Mining companies have been in survival mode, walking a tightrope on the slump in commodity prices and demand.
Commodity producers across the board are all feeling the pinch. Copper and platinum prices are at a ten-year low, iron ore continues to fall and other bulk commodities are following a similar track.
Adding to the pressure is the slowdown of China’s economy on the back of the country’s ailing manufacturing sector, which has prompted jitters in global markets.
The commodities slump has hit SA particularly hard, with the impact exacerbated by local factors such as government’s interventions in the mining sector, labour instability and erratic power supply.
This precarious environment is set to see distressed miners emerge not only in SA but globally, paving the way for an uptick in mergers and acquisitions (M&A) activity.
The mining sector hasn’t seen much M&A activity in the past year relative to other sectors. Supporting this view is London-based law firm Allen & Overy in its latest M&A insights and outlook report, showing that 2015 was a record-breaking year for deal flow.
The mining sector does not feature in the top five sectors that have amassed the highest values in M&A activity. The telecoms, media and technology sector saw US$735 billion (R12 trillion) worth of M&A activity followed by life sciences with US$599 billion (R9.8 trillion); energy and infrastructure at US$536 billion (R8.7 trillion); consumer-facing recording US$491 billion (R8 trillion); and financial services at US$407 billion (R6.6 trillion).
Partner at Allen & Overy Dominic Morris says the number of distressed deals in recent months have been relatively few and far between in the mining sector. “What you have seen in the last three to four months is that commodity prices have dropped significantly and you are now seeing some companies in significant distress and that will drive the M&A activity,” says Morris.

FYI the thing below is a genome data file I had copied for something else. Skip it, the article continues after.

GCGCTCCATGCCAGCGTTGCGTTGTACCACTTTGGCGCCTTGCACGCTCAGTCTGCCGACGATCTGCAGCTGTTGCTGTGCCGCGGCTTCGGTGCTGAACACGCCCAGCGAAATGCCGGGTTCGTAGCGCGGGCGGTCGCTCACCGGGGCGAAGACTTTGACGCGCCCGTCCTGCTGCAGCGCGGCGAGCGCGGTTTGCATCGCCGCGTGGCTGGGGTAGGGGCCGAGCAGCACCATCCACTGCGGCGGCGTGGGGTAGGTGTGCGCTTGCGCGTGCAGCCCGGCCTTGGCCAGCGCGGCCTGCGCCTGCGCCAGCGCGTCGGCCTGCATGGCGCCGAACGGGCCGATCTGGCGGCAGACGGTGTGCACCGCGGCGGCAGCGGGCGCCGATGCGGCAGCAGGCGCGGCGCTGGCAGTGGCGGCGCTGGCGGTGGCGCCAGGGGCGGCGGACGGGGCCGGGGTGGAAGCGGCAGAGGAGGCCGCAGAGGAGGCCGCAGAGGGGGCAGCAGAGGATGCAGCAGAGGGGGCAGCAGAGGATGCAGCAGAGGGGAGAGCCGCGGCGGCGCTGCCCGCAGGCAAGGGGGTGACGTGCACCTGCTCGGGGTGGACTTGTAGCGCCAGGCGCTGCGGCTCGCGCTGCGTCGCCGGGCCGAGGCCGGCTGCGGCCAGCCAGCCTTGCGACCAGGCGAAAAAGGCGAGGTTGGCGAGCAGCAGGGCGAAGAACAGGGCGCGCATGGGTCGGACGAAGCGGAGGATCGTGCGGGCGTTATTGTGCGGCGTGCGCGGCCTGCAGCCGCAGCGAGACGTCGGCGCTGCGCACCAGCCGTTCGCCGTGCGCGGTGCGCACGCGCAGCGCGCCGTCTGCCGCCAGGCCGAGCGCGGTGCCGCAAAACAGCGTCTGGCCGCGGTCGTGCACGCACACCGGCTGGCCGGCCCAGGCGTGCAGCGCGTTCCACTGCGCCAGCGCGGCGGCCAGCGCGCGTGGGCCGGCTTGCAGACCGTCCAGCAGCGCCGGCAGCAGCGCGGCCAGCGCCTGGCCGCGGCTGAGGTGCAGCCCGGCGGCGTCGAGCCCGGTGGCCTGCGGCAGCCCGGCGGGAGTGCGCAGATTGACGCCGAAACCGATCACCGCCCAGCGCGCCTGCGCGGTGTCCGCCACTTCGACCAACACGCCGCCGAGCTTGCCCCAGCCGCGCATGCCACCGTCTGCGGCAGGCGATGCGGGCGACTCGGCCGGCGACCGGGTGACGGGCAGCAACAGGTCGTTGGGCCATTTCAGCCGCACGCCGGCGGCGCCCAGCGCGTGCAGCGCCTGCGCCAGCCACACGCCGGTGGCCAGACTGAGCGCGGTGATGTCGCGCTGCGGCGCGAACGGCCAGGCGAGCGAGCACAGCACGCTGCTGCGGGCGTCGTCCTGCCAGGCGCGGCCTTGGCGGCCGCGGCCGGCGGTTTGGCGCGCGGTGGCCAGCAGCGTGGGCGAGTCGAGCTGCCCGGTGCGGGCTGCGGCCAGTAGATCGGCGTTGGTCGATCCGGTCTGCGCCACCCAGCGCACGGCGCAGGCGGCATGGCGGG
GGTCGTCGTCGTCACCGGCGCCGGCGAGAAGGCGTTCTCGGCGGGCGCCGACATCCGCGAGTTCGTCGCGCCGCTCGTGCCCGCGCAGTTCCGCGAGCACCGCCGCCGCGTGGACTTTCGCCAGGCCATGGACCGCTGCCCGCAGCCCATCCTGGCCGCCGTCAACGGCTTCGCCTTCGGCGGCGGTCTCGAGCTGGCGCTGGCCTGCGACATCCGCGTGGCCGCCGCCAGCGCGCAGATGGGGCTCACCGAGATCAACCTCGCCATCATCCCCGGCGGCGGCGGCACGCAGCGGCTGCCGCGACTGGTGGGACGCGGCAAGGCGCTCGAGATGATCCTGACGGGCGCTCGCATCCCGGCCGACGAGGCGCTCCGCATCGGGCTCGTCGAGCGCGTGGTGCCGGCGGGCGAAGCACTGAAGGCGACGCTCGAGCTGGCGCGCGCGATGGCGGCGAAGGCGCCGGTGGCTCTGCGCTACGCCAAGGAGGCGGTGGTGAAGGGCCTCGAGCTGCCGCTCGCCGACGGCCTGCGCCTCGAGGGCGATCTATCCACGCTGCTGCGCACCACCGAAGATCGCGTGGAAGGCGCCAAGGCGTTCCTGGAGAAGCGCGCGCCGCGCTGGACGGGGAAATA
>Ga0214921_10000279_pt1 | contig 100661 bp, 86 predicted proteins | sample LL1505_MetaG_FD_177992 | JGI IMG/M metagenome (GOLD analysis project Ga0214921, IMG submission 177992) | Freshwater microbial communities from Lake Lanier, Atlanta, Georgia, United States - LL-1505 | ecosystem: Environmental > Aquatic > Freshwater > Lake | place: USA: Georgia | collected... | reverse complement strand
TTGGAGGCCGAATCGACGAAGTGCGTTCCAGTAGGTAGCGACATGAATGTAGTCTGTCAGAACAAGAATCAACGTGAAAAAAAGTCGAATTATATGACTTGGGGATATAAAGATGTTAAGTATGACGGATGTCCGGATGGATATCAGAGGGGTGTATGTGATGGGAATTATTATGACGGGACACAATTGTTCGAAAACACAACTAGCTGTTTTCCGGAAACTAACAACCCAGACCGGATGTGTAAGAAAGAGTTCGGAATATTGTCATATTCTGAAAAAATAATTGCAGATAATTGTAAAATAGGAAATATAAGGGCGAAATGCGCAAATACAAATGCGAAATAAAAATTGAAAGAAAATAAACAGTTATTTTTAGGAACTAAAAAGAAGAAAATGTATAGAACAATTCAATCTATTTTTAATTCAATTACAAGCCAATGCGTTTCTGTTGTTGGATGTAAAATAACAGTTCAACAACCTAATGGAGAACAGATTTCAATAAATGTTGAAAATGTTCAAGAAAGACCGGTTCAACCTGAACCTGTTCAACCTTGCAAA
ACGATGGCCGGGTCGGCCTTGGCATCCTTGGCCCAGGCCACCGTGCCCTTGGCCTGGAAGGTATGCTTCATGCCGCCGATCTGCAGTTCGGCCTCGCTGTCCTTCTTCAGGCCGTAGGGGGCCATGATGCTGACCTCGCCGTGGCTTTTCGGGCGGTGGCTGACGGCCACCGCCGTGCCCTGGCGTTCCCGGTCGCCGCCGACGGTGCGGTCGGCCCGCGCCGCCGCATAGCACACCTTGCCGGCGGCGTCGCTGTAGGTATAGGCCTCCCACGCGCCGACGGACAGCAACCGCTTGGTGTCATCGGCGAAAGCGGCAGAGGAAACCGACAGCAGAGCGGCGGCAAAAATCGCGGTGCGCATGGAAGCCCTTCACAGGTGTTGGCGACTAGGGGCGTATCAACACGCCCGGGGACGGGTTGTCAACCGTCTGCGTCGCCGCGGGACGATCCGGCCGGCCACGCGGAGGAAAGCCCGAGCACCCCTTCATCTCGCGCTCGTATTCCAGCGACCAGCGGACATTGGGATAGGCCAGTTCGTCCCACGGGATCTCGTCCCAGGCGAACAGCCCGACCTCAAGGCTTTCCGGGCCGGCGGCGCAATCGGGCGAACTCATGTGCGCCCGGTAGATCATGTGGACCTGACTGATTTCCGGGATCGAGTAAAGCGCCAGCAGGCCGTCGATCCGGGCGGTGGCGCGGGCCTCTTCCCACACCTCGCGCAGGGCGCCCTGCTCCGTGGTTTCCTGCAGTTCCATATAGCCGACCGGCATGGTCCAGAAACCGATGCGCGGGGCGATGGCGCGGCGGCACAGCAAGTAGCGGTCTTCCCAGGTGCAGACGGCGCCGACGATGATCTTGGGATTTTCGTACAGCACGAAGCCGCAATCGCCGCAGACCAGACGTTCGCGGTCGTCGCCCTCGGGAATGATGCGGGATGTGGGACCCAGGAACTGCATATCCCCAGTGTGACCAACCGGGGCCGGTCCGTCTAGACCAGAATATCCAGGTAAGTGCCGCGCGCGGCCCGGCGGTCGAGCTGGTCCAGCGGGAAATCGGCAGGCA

Industry players anticipate that the current commodity cycle might turn the fortunes of the mining sector. With the balance sheets of mid-sized mining companies under pressure, larger counters might see this as an opportune moment to acquire them to build scale.
In reality though, most activity in the mining sector in SA and globally has been dominated by bigger companies disposing of non-core assets to raise cash and subsequently shore-up balance sheets, rather than the reverse, which would see large companies preying on smaller ones.
In fact, some of the bigger mining companies have also been in the same distressed boat as their smaller counterparts, spurring them on to consolidate assets. Among the recent asset disposal activities was that from one of the largest miners, BHP Billiton, spinning off its smaller assets into its new entity South32.
In its report, Allen & Overy says Glencore has suffered more than most, with its shares losing a third of their value in September amid fears that the slump in commodity prices may put its investment grade credit rating at risk. Glencore’s counterparts have fared only marginally better, given that the market values of Anglo-American, BHP Billiton and Rio Tinto have also suffered steep declines.
Mining companies (those in a better financial position) looking to pick up assets, might rate the timing as good and take a long-term view for their investments, says Morris.
With more bearish sentiments besetting the mining sector, banks seem to be determined to hang on for as long as possible before impairing loans. “They [banks] seem loathe to withdraw their backing from projects, clearly recognising that with the market in its present parlous state, it’s better to hang on in the hope that commodity prices will recover,” the report reads.
Players tipped to conclude deals are largely private equity funds, and Chinese and Middle Eastern sovereign entities. But this is all speculation. What is certain for now is that the boom years when commodity prices were rocketing, unending demand for commodities and the fast expanding Chinese economy are seemingly over.
Rand/US dollar: R16.35 at 15:35.